These days if you look toward the west after sunset you’ll see a bright star that’s the first to appear in the sky – except it’s not a star at all, but our neighboring planet Venus. Covered in a dense layer of thick clouds, Venus not only reflects a lot of sunlight but also keeps its surface well concealed from visible-light observations.
But Venus’ clouds can be easily penetrated by radar, which was used by NASA’s Magellan spacecraft to map nearly all of its surface from orbit in the early 1990s as well as by the previous Pioneer and Soviet Venera spacecraft in the early 80s. While these missions provided incredibly detailed maps of Venus’ rugged terrain, they lack the ability to monitor for surface changes that may occur either suddenly or over short time frames — changes that could indicate ongoing geologic or weather-related processes unique to the planet.
Fortunately with the capabilities of powerful ground-based radar observatories, scientists have been able to create global maps of Venus from right here on Earth,no rockets necessary.
The image above was created by bouncing radar waves transmitted from the Arecibo Observatory in Puerto Rico off Venus and receiving their echoes at the 100-meter Green Bank Telescope in West Virginia. Such observations had been performed in 1988, 1999, 2001, and most recently in 2012, and the comparison allows researchers to hunt for clues to any surface activity.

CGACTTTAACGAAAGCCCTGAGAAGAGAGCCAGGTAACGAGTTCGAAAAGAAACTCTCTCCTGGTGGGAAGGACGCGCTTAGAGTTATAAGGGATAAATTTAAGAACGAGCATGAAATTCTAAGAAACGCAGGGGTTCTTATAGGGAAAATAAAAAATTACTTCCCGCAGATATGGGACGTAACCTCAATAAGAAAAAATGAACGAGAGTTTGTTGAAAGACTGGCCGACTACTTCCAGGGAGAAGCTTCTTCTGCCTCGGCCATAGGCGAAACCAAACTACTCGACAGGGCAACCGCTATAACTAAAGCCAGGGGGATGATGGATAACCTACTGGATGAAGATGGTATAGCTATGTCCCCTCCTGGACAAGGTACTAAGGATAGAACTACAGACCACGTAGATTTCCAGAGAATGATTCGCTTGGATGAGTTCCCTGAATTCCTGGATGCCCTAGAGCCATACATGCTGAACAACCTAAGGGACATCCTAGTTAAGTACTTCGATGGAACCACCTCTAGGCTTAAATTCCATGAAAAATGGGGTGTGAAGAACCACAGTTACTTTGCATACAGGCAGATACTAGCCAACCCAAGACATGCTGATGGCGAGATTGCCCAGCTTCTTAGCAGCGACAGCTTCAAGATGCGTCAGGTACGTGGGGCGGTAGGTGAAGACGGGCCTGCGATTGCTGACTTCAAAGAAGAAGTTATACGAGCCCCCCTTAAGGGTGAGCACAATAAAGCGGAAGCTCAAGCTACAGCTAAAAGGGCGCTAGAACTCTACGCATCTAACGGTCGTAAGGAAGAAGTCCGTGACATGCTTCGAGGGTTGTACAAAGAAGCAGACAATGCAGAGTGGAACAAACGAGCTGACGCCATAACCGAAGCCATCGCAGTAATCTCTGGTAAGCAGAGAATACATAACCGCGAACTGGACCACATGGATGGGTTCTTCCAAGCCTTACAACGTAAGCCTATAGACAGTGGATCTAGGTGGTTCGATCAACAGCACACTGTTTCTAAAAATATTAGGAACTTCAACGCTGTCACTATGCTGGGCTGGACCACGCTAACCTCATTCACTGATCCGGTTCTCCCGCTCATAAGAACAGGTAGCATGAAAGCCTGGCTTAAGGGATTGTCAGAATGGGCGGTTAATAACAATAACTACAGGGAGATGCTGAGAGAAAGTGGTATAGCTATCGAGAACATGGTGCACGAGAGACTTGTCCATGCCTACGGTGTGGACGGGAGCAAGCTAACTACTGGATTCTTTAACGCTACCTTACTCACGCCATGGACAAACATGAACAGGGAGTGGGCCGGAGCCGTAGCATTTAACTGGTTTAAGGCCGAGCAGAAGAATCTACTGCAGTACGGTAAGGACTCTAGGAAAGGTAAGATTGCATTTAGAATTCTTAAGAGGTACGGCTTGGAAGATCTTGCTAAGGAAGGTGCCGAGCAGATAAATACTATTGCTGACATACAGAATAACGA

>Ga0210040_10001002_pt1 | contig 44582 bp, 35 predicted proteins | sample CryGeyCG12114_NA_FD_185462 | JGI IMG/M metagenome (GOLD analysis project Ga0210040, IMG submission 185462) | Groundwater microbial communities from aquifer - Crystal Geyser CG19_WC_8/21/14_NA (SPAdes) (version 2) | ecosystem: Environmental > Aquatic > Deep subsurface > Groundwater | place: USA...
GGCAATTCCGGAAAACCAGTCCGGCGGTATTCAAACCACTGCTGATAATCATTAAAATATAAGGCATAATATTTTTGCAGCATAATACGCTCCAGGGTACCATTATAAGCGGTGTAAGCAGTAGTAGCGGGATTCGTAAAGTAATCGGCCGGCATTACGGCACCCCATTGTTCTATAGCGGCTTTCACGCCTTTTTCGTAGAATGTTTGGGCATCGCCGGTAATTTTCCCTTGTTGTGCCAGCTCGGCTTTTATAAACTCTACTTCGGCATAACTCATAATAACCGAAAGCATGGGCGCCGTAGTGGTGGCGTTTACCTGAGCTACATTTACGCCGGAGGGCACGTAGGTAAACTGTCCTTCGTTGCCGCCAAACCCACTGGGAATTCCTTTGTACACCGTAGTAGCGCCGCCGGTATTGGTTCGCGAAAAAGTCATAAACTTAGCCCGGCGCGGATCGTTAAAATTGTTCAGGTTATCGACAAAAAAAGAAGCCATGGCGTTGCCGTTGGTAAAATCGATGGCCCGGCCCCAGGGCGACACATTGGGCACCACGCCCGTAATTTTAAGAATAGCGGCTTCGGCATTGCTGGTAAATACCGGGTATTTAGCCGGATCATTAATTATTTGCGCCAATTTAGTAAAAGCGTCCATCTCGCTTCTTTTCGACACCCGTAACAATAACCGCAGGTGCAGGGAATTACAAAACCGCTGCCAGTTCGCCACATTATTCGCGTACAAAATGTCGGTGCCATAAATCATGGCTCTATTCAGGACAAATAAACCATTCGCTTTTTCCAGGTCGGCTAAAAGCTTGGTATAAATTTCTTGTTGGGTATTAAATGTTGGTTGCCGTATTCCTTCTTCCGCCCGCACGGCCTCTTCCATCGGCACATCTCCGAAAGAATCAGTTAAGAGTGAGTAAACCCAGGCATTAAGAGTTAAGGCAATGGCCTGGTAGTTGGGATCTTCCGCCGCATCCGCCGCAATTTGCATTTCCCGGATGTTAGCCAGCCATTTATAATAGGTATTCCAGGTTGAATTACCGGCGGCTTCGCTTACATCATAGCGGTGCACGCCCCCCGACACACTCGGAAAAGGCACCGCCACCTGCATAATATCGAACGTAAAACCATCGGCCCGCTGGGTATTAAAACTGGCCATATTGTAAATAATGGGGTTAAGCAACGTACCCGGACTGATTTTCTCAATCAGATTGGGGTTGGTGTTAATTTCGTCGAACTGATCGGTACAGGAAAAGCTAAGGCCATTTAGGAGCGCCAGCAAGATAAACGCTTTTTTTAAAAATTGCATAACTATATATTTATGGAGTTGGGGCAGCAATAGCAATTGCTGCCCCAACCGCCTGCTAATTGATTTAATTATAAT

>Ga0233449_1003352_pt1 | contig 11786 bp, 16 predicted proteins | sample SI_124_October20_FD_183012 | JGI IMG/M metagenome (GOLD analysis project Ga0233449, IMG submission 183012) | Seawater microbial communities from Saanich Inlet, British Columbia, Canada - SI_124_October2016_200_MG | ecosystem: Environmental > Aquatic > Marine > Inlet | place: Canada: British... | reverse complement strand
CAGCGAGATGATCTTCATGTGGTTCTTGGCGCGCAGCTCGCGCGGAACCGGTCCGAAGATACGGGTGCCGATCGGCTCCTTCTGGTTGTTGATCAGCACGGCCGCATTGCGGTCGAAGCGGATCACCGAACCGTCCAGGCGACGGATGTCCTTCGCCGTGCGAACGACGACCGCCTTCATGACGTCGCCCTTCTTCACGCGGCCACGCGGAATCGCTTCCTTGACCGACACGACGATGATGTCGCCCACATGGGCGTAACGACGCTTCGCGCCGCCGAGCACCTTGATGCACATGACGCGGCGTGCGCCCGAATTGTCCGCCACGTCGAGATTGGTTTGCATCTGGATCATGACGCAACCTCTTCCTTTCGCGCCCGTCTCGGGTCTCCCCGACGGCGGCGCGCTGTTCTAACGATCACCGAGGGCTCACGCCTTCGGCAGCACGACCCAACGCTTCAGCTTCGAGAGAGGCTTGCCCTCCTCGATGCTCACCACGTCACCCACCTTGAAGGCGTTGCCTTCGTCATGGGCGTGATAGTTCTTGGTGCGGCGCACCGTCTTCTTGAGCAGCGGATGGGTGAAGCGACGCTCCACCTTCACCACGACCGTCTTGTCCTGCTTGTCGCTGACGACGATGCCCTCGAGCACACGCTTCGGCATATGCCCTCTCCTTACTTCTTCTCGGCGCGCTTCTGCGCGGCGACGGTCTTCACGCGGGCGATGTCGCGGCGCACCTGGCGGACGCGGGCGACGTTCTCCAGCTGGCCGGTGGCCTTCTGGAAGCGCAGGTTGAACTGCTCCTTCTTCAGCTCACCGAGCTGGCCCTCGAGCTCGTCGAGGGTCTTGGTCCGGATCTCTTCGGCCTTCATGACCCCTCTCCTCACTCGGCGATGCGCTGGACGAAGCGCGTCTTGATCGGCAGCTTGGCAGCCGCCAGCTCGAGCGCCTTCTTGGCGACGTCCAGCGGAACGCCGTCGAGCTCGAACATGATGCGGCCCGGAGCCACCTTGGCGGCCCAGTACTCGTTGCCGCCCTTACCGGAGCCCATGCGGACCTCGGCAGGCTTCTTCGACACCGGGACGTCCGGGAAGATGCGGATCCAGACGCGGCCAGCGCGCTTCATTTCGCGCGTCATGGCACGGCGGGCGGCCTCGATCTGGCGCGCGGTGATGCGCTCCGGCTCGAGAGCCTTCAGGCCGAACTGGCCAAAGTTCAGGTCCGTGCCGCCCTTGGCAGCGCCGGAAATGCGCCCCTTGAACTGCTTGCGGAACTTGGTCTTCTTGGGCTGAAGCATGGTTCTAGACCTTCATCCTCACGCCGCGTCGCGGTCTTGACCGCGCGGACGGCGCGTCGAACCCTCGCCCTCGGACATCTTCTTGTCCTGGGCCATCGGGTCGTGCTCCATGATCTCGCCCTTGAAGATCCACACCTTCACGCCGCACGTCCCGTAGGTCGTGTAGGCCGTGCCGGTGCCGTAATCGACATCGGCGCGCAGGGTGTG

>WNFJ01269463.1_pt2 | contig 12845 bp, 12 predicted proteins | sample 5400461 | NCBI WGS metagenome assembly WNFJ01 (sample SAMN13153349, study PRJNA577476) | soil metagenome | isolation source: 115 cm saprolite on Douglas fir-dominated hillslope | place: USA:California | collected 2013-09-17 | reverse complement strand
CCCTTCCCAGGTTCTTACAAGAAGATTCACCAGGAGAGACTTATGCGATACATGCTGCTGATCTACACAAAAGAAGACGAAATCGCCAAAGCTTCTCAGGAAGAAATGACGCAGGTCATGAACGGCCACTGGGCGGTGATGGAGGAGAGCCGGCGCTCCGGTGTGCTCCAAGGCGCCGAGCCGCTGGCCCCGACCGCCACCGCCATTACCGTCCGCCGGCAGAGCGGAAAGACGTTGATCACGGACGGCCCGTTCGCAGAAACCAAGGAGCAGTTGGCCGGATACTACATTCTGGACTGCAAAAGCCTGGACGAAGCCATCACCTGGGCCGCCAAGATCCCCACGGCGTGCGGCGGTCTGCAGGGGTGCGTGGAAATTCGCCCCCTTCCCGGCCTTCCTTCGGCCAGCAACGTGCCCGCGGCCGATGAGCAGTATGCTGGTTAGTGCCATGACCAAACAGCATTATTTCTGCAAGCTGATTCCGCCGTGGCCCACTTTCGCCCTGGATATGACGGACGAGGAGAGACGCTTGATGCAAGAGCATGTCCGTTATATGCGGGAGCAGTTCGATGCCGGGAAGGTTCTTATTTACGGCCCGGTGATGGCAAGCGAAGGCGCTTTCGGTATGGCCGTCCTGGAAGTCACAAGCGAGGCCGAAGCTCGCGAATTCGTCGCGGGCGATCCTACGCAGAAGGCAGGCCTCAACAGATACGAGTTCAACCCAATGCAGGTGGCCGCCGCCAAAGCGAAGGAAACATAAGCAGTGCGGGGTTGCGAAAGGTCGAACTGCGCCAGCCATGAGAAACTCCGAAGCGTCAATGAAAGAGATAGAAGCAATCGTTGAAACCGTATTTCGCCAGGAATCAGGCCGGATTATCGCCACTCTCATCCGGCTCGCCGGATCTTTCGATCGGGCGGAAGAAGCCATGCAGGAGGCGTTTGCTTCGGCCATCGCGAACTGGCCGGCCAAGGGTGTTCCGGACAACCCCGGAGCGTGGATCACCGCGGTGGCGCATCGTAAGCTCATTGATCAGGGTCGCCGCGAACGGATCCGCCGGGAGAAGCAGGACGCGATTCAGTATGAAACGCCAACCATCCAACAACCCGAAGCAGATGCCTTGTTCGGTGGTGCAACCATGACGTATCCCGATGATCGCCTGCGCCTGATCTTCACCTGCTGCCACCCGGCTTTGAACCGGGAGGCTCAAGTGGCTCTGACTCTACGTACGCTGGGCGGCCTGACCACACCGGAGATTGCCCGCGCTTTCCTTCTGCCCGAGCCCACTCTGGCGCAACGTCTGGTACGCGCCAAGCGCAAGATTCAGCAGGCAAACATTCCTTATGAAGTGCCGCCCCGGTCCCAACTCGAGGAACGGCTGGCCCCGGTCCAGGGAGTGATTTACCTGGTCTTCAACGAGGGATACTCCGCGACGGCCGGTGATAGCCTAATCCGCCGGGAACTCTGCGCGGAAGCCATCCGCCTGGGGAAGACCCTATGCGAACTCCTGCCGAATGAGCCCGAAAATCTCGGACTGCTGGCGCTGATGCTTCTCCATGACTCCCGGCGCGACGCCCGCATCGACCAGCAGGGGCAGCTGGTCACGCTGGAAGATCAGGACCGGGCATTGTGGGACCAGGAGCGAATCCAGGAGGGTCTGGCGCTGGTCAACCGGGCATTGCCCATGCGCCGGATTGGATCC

Venus appears to have a relatively young surface covered in volcanoes as well as ridged and folded terrain, but with little to no tectonic activity. It’s not yet known what, if any, geologic processes are currently in action on the Earth-sized planet today, although there are several volcanoes that are thought to have been active in the past couple million years and there have also been indications of possible volcanic outbursts observed in Venus’ atmosphere by ESA’s Venus Express.
A paper discussing the radar observations has been accepted for publication in the journal Icarus.